We set off furnished with butterfly nets and sweep nets, which not only did the children enjoy – but the adults had great fun trying to catch butterflies and even more fun transferring them to the identification pots.
The star of the last years show returned this year – the Silver Washed Fritillary – a beautiful orange and brown butterfly, quite large and displaying perfectly for us to see. Someone then caught a White Letter Hairstreak, which is not particularly common, and the young feed on Elm. In addition we saw Brimstones (this year’s brood), Ringlets, Peacocks, Gatekeepers and Meadow Browns from the butterfly world – and then to top the afternoon off we caught a Brown Argus butterfly – recorded previously in the wood – but not seen before by those attending.
The bugs caught in the sweep nets included Shield Bugs, Lacewings, Soldier Beetles, 14 spot Ladybird, and a Bush Cricket, not to mention the large Spider!
With regard to flowers, we enjoyed the creeping Thistles which were full of butterflies, and this became obvious why when we smelt the flowers – just like honey! The Angelica flowers were full of Hoverflies as they are easy for insects to get nectar from due to their open flowers. We saw Ragwort – which although disliked by many is good for insects and home to the Cinnabar moth. There was also St John’s Wort – used as a medicinal plant, Meadowsweet and Spear Thistle.
Our thanks go Keith and Richard for a lovely afternoon, the weather was exceptionally good, and the walk was very much enjoyed by the 20 or so people attending.
Photographs by Roland Smith.
Around twenty people joined local botanist, Richard Jefferson, on a pleasant evening for a short guided walk to look at spring flowers.
Before setting off, Richard explained why Bourne Wood is so rich in wildflowers. This is due to its large size, variety of habitats (woodland, grassy rides, ponds) and soils and its long continuity as a wood – it is ancient woodland!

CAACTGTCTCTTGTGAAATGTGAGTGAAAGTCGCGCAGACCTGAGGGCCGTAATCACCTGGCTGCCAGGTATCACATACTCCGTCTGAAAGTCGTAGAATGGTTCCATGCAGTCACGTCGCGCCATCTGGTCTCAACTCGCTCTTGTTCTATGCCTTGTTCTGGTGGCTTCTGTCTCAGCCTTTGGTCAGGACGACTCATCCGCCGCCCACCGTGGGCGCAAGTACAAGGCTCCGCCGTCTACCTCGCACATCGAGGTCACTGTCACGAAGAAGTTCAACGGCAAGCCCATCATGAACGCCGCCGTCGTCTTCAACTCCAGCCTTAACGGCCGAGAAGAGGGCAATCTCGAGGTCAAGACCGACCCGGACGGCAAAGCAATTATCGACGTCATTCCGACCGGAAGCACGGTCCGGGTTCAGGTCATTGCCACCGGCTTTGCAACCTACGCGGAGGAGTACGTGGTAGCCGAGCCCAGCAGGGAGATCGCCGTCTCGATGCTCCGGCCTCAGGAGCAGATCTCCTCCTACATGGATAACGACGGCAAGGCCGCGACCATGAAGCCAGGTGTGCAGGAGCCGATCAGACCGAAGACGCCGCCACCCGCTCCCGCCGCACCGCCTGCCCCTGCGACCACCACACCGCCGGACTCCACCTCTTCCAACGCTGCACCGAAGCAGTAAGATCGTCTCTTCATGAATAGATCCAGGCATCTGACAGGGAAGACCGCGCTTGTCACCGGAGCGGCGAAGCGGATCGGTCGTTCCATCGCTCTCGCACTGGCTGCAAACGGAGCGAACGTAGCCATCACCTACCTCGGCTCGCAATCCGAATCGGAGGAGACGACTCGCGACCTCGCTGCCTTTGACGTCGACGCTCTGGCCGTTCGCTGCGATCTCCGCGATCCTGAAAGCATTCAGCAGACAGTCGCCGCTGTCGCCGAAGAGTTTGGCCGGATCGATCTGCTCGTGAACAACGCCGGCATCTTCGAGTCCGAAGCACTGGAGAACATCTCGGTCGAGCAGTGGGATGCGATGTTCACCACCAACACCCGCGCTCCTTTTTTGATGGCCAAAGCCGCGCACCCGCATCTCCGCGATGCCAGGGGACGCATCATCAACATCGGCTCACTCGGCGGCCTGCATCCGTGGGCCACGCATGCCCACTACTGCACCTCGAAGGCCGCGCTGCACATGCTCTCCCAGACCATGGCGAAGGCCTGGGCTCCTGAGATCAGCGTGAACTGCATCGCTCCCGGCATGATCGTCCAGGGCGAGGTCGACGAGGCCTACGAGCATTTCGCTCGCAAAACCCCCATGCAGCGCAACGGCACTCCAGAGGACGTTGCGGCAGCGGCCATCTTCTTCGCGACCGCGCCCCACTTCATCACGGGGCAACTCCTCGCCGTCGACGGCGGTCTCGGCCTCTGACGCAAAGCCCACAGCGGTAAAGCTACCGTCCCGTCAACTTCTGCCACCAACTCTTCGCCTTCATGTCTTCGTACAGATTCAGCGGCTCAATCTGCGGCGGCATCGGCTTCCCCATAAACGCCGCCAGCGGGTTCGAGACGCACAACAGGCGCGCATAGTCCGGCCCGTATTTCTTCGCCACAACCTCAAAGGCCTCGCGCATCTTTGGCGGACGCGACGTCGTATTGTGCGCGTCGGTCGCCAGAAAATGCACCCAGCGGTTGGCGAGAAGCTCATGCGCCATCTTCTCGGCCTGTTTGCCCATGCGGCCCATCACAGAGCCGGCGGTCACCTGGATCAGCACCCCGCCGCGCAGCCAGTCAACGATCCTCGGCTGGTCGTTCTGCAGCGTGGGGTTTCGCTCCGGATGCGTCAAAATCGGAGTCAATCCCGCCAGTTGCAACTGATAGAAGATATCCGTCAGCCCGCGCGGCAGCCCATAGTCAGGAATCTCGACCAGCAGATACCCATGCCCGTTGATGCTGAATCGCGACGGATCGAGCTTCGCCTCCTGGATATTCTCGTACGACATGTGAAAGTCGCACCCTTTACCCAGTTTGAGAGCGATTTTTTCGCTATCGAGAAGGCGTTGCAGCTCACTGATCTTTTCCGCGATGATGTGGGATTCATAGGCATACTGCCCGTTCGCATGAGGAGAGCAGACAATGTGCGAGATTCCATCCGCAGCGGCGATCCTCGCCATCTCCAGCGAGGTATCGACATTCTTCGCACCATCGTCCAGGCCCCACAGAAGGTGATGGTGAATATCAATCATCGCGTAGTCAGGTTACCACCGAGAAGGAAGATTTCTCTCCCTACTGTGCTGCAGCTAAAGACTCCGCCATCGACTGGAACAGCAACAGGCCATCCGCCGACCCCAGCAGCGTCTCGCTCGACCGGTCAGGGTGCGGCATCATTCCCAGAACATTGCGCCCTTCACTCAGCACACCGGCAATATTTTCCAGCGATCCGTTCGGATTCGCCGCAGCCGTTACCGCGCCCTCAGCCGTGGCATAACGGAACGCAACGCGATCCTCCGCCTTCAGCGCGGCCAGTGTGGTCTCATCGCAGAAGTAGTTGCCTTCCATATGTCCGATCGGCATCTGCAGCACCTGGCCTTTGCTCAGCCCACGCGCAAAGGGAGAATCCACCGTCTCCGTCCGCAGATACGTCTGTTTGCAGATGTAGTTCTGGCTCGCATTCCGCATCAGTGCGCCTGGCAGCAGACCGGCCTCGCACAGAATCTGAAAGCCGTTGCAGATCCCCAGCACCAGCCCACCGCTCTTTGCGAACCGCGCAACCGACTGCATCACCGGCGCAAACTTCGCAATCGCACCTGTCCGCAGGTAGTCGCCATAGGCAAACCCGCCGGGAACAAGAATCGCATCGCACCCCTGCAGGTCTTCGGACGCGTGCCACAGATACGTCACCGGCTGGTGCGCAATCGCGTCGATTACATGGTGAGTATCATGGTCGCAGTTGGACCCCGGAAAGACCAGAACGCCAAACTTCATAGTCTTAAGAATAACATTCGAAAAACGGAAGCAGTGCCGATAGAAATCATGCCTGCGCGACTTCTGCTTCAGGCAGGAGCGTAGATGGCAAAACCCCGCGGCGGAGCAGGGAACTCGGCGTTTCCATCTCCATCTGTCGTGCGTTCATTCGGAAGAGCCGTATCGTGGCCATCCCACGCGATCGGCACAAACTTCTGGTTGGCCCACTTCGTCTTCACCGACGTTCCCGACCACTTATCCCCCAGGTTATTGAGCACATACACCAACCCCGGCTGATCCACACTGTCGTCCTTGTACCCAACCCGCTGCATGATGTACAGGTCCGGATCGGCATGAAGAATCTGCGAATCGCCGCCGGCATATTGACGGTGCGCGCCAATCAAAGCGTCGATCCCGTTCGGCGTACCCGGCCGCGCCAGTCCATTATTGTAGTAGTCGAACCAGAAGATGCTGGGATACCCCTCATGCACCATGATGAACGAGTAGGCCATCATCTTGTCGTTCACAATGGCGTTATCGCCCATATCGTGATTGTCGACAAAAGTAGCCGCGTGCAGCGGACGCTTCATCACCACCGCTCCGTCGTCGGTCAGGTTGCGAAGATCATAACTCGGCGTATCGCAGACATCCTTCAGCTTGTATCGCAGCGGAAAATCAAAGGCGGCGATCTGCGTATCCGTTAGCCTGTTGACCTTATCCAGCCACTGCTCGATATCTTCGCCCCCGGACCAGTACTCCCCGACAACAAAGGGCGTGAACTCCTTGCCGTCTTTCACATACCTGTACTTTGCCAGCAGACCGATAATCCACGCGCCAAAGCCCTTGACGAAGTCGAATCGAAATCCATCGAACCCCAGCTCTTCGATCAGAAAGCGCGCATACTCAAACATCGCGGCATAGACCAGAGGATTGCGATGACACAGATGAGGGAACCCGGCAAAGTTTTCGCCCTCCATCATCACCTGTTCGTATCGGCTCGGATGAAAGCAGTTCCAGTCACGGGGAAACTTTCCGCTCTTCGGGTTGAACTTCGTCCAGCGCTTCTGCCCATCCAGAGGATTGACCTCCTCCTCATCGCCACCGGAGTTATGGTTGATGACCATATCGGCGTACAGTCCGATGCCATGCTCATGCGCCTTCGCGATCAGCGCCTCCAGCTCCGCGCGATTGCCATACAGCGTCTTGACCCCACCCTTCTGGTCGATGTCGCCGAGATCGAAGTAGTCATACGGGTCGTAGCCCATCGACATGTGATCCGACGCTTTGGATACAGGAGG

We encountered a wide range of plants including many of the classic woodland species such as the iconic Bluebell, Primrose, Greater Stitchwort, Bugle, Yellow Archangel, Dog’s Mercury and Wood Anemone. The creamy white flowers of Wild Strawberry were found on the grassy ride margins along with Cuckoo flower. Its name derives from the fact that its flowering coincides with the Cuckoo arriving in Britain. Cuckoo flower is also the food plant of the caterpillars of the Orange Tip butterfly, often seen in the wood.
The highlight of the evening was the opportunity to look at the colony of the showy early Purple Orchid.
Part tree, part artwork, our living willow sculpture received a welcome maintenance session this week. Originally called ‘Shelter Skelter’, the sculpture was created by landscape artist Clare Wilks and has provided interest to visitors for more than twenty years.
Most of the long rods formed over the last 12 months were removed and replanted to create new sculptural borders or ‘fedging’ – the term used to describe living willow borders (literally a cross between ‘hedge’ and ‘fencing’). The once-lost central section was replanted too with the aim of recreating the original inner circle.
Flexible willow rods easily take root and can produce fresh leaf growth as early as late spring. Take a look yourself; aim east and north from the car park and you’ll find the sculpture situated on the side of the main path just past Diana’s Glade.